The key to becoming an ‘Aussie’ is to stay relaxed, keep realtions informal and don’t be afraid to mix business with pleasure.  As Australia is a Commonwealth country many of its citizens will hold titles similar to those in the UK, but be aware of how the person you are meeting prefers to be addressed. Untitled persons should be addressed as Mr, Mrs, or Ms on first greeting.
Australians will soon adopt first name terms when talking to visitors. As a rule they abhor stiffness, so this friendly informality will also stretch into the small talk that will precede the meeting proper. It is common for Australian men to call each other ‘mate’.

Work Etiquette

Avoid long-winded job titles, they are simply not considered important, so avoid pinning one of these tags on yourself in the course of polite conversation. Your host will wonder what on earth you are trying to prove. Australians have a mindset that does not take well to perceived authority or anyone with pretensions of superiority. Australia’s is a very even business environment where people are also quite frank and direct in their comments and criticisms, which may be meant earnestly but should be taken in good humour.

The Australian default condition is casual so aggressive sales pitch, or meandering negotiations can be met quite negatively. Say what you mean and mean what you say. Be modest, direct and to the point.  As in the UK, time is seen as valuable and irreplaceable commodity in Australia so book appointments well ahead and stick to them, arriving punctually and dressed smartly.
Most Australians sincerely believe that the have been born into the best country in the world, and during business and social meetings you may be reminded of this. Listen politely, nod encouragingly and try not to bring up the 2005 Ashes defeat too often. Australians, in general, don’t encourage comparisons of their culture with that of the US.  Australians may not like authority but they stick to the letter of the law when it comes to business. Company policy is followed at all times. Decision making tend to be made more collaboratively, and therefore cannot be rushed.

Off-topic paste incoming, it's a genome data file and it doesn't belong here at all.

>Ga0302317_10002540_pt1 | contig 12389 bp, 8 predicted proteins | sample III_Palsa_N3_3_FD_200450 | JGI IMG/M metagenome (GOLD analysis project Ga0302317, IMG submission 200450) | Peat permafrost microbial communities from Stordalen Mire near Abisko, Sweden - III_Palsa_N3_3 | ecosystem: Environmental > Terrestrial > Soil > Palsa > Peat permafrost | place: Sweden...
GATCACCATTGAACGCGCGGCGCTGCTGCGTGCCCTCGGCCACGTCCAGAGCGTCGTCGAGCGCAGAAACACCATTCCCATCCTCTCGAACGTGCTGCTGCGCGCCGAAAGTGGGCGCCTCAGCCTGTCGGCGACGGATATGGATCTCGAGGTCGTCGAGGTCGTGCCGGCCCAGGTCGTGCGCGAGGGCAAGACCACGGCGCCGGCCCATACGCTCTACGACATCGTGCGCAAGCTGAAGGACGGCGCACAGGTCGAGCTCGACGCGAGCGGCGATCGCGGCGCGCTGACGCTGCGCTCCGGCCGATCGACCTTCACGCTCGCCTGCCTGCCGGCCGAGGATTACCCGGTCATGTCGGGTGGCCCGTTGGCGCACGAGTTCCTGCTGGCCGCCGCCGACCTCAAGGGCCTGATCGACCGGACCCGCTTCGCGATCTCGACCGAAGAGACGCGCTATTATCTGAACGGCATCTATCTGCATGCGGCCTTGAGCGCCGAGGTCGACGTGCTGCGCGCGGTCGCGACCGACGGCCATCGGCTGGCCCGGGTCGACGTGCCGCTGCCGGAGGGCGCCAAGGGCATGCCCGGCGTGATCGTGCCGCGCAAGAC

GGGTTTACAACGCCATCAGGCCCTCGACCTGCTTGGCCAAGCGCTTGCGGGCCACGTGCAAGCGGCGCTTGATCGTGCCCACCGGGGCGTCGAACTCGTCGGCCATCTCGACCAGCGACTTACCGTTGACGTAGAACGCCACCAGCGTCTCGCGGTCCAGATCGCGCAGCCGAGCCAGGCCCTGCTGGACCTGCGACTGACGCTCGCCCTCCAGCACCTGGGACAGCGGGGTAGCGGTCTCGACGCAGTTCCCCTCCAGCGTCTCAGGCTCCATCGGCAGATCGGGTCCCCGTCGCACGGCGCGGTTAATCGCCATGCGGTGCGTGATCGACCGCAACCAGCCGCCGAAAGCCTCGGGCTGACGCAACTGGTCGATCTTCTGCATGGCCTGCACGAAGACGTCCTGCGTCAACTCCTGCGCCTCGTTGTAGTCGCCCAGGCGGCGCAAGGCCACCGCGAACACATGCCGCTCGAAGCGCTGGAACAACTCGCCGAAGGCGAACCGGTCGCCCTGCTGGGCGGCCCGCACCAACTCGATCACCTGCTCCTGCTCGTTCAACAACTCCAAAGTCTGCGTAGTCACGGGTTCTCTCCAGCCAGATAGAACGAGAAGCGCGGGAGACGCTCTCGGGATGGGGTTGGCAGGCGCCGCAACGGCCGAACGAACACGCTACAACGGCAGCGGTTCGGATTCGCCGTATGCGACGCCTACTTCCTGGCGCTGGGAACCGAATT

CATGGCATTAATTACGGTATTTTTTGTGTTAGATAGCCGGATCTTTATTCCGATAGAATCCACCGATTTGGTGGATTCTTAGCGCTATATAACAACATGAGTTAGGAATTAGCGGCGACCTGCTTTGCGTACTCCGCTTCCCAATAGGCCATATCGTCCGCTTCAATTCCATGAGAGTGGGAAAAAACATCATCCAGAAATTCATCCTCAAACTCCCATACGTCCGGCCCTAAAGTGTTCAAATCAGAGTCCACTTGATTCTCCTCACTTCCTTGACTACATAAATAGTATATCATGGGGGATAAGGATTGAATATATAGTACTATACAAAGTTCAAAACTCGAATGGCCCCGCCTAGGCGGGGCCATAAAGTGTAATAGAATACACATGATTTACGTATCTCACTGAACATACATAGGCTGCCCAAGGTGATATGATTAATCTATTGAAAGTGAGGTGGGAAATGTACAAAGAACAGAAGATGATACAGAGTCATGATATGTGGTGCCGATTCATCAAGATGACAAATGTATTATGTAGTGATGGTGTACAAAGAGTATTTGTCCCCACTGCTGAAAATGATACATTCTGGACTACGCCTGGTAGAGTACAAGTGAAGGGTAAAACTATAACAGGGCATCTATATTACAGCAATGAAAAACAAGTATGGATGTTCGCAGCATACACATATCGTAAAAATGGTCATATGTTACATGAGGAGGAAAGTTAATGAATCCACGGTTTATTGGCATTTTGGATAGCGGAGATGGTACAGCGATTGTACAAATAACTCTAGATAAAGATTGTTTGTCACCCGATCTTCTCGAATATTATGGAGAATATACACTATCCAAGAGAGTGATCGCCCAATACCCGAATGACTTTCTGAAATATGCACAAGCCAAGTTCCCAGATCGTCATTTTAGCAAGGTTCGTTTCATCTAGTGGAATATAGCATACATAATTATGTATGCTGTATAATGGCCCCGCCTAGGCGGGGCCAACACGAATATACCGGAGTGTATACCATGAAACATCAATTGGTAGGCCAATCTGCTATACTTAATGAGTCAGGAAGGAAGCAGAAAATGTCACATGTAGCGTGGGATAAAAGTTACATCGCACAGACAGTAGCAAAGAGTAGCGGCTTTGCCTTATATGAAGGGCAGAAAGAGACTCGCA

Conclusions
Aussies are increasingly a mufti-cultural community, however up until relatively recently Irish, English, Italians, Greeks and Germans made the major contributions to the building of Australia.. Mostly these ethnic groups have assimilated well into the greater Australian community and yet have still been able to retain their distinctive character. Only after several generations do they loose their uniqueness as they impart a little of what they brought with them to the building of the Australian culture. We can look forward to the added flavor of the more recent Asian migrants as they also impart a little of what they brought with them to the culture of Australia.

 

Photo Credits: Danish Royal Watchers